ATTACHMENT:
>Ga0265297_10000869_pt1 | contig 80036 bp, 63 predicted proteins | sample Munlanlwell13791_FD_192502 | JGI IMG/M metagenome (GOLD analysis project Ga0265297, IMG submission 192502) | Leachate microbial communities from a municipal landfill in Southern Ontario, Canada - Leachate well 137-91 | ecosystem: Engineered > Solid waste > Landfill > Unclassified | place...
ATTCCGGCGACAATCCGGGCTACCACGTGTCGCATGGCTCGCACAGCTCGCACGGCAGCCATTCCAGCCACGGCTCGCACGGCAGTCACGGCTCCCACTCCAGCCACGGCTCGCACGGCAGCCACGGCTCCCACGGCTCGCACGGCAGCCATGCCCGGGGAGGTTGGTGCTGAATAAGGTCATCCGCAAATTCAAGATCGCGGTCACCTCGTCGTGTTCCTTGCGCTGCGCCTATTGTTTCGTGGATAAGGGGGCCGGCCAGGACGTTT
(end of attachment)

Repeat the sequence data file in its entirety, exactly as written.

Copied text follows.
>Ga0265297_10000869_pt1 | contig 80036 bp, 63 predicted proteins | sample Munlanlwell13791_FD_192502 | JGI IMG/M metagenome (GOLD analysis project Ga0265297, IMG submission 192502) | Leachate microbial communities from a municipal landfill in Southern Ontario, Canada - Leachate well 137-91 | ecosystem: Engineered > Solid waste > Landfill > Unclassified | place...
ATTCCGGCGACAATCCGGGCTACCACGTGTCGCATGGCTCGCACAGCTCGCACGGCAGCCATTCCAGCCACGGCTCGCACGGCAGTCACGGCTCCCACTCCAGCCACGGCTCGCACGGCAGCCACGGCTCCCACGGCTCGCACGGCAGCCATGCCCGGGGAGGTTGGTGCTGAATAAGGTCATCCGCAAATTCAAGATCGCGGTCACCTCGTCGTGTTCCTTGCGCTGCGCCTATTGTTTCGTGGATAAGGGGGCCGGCCAGGACGTTT